(c) 2011 by Tom King
Okay, before you flame me, just hear me out. As conservatives, many of us have developed a knee-jerk reaction around certain issues, especially sex, property and religion. When confronted with certain issues, we often spout slogans without really thinking the thing through. That tendency among conservative voters has nipped presidential candidate Rick Perry on the backside more than once.
One of the “burning” issues that turns folk against Perry has been the executive order he wrote that would have instituted the HPV vaccine program in Texas. Perry had excellent reasons for doing it the way he did. Had conservatives paid attention, they might have actually agreed with how it was done, but emotion got in the way.
Knee-jerk conservatives thought:
- This is a vaccine for a sexually transmitted disease.
- This is like handing out condoms in high school. The governor is accusing Texas girls of being promiscuous.
- My little girl will never be promiscuous!
- This must be political so the governor must be paying off some drug company or something.
- Therefore the governor is bad and a tool of the drug companies.
Here’s me thinking it through and putting myself in the governor’s place (a Biblical principle that is ingrained in me):
- The vaccine prevents a deadly, horrific and often fatal disease with a single shot for a lifetime.
- The vaccine is thoroughly tested and 100% effective. Side effects are very few as vaccines go.
- The governor was close friends with a bright, and likable young woman who died from this disease, who could have been saved had she had the vaccine as a kid. By all accounts the governor was greatly affected by her death.
- HPV can cause cervical cancer. Thirty women a day are diagnosed with cervical cancer in this country. Eight of ten women will contract some form of HPV in their lifetime. Sixty percent of college women have some form of HPV by their senior year. You don’t have to actually have sex to contract the disease.
- For those who don’t want to give the vaccine to their daughters, there’s an opt-out clause.
- The company that makes the drug only gave a tiny amount to the governor’s campaign – not nearly enough to buy a governor or to make him do something like this totally in the open.
Why opt-out is better than opt-in
Too many conservatives thought the governor was accusing Texas girls of being slutty and, in particularly, their own little girls and they got all offended without thinking it through.
Now imagine if you will, how it goes down under an opt-in plan:
- You as a parent have to decide whether your elementary school little girl is going to grow up to be promiscuous or not – something you have very little data upon which to base such a decision.
- If you fear she might, then you have to “sign ‘er up”, thereby publicly declaring that you doubt your daughter will remain chaste.
- You are also telling your daughter you think she won’t be able to keep her pants on when she grows up.
- You’ve just condemned her to take the “slut” walk down to the school nurse or the health clinic to get a shot that will protect her when, as you obviously believe, she inevitably loses her virginity in the back of someone’s van.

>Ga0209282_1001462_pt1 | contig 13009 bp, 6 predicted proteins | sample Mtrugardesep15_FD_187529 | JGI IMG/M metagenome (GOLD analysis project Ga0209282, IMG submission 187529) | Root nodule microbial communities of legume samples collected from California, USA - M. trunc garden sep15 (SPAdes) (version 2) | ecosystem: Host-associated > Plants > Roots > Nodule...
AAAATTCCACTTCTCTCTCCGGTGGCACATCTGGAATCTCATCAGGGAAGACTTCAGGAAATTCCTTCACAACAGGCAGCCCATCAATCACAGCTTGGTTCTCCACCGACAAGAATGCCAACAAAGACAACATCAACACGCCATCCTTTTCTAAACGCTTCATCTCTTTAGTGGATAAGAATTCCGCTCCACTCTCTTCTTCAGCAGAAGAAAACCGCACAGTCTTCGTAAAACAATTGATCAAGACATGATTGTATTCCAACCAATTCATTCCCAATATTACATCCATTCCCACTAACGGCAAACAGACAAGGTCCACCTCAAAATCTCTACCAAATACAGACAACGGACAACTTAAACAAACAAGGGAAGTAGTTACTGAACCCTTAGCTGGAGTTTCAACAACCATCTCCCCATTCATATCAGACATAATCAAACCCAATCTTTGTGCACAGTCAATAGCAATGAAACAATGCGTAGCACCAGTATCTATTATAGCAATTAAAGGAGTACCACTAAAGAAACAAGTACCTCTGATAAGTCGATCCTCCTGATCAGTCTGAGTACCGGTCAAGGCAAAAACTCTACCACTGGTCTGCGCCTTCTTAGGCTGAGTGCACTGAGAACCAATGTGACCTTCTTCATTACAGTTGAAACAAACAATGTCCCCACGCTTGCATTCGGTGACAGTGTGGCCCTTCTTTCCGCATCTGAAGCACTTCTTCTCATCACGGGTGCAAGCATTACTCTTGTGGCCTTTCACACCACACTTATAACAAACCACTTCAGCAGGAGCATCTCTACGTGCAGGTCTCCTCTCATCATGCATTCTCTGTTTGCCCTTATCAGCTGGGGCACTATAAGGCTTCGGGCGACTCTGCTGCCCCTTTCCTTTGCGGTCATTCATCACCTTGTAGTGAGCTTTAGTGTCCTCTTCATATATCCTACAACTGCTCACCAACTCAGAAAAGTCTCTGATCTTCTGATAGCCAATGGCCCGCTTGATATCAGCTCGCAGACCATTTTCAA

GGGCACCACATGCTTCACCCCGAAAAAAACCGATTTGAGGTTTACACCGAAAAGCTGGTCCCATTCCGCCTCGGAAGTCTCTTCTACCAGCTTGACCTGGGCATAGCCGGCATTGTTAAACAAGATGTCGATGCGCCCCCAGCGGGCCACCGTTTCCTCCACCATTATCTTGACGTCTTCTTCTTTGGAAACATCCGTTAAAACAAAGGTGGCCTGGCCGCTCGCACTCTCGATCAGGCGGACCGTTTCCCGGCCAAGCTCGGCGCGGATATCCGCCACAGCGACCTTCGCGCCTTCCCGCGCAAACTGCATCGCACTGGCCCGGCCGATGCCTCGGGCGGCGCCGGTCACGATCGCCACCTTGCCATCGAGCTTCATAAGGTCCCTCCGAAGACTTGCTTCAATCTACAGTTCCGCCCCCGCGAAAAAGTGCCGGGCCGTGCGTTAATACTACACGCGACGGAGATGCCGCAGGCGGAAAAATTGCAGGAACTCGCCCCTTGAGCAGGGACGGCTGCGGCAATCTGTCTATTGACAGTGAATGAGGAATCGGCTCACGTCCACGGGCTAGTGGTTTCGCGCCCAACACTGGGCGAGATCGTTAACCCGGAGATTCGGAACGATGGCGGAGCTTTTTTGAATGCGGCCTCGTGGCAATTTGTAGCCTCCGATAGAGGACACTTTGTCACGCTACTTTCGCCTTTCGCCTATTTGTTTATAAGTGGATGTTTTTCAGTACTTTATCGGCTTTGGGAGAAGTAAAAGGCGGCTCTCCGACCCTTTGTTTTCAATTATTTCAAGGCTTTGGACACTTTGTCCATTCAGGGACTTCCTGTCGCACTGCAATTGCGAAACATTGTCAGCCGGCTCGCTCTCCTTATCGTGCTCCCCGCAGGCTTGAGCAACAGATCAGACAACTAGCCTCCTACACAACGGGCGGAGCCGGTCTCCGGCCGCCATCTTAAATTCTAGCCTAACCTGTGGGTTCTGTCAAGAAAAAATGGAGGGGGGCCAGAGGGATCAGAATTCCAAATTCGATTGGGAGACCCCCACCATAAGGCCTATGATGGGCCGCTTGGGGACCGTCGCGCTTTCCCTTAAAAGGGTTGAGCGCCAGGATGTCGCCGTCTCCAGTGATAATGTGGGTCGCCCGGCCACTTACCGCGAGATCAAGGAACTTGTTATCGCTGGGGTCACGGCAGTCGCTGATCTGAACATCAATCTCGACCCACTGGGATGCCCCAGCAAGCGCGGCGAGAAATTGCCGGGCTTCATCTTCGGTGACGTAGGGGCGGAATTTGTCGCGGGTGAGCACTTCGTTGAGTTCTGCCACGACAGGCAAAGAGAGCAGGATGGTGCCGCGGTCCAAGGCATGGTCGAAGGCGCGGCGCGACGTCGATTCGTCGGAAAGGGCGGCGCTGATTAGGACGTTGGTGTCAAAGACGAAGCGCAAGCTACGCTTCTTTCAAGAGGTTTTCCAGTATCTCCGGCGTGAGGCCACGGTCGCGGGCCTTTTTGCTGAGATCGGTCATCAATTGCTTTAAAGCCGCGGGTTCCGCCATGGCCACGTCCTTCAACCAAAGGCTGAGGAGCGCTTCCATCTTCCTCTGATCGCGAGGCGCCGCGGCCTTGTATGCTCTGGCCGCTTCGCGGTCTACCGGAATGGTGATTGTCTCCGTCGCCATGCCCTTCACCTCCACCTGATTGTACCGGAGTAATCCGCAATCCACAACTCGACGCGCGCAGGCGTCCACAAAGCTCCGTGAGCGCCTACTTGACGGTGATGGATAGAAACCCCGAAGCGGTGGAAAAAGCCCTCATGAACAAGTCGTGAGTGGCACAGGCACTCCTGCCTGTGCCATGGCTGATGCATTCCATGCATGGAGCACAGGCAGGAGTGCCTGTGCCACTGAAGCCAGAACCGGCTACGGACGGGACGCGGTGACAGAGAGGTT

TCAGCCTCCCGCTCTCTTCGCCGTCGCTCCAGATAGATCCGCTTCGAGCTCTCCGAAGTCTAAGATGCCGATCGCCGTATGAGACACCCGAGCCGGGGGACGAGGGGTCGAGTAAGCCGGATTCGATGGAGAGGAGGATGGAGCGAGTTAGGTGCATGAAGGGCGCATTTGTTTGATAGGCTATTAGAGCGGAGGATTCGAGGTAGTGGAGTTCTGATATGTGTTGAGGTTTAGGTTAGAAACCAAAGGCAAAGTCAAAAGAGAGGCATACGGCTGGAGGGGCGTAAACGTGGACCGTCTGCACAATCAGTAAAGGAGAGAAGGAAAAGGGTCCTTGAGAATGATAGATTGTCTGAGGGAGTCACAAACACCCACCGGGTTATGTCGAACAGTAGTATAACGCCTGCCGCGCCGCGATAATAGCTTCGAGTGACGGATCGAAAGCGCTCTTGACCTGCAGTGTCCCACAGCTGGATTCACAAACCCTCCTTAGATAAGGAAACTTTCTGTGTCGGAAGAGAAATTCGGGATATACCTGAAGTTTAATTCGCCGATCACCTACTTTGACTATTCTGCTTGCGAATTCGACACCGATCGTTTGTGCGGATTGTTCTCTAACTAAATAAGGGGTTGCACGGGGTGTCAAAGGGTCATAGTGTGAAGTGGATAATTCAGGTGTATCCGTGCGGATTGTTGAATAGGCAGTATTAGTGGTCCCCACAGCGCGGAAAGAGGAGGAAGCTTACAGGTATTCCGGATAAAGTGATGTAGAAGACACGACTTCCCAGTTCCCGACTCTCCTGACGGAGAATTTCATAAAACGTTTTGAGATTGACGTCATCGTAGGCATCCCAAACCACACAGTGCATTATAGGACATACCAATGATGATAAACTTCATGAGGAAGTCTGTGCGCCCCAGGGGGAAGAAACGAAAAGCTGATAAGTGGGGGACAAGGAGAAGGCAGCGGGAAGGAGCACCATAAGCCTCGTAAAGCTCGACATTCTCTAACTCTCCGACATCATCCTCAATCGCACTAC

- Or you don’t get the vaccine, an action which does not affirm your belief in your daughter’s future chastity, only that you don’t want anyone to think your daughter is going to grow up to be a tramp.
- The inevitable result is that relatively few girls will get the vaccine.
Now imagine the program as an opt-out plan:
- The vaccine is one of the standard series of shots that all the little girls are receiving. So everyone gets the shots and there is no stigma one way or the other. It’s just something we all do because the law requires it.
- If you are convinced your little princess won’t ever slip and will remain chaste (as will her future husband), until the day of her wedding, you can march down to the health department and affirm your confidence in your child publicly by opting out.
- Opting OUT says publicly that your daughter would never do anything naughty and you trust her. Not opting out makes no comment, but simply obeys the law where vaccines are concerned.
- Her friends will know. Not opting out allows you to insure against your daughter making a mistake without branding her as the opt-in plan does. And lest you think (mistakenly) that no one will ever know if you opted in, remember this. Your daughter will know and that knowledge may cause her to make all kinds of mistaken judgments about what you think of her.
- Not only that, but young people are a brutal tribal society. Whether or not your little girl has had the HPV vaccine will, inevitably, become public knowledge, because it’s too convenient a way for kids to sort themselves into groups. Nasty teenaged boys will, certainly, use that information as a way to brand the “safe” slutty girls whose parents chose to have them vaccinated. I mean, after all, if their parents must think they’re going to be slutty, since they went out of their way to get their daughters protected. It would be no different than giving your teenage daughter the pill, just in case. It brands her as a “safe” target and sets her up for sexual predators and makes it easier for her to make a "mistake".
|Karen Hughes another Texas governor needs you!|
Perry did what he thought best and got bit for it. He could have explained it better, but Perry often neglects the PR. He needs a Karl Rove and a Karen Hughes on his team to help him articulate what he’s doing. Whoever he’s got now, is reacting, not acting and it’s hurting him. With Palin out of it, I like the idea of a Perry/Cain ticket more and more. It won’t happen unless Perry gets a stronger support system built around him.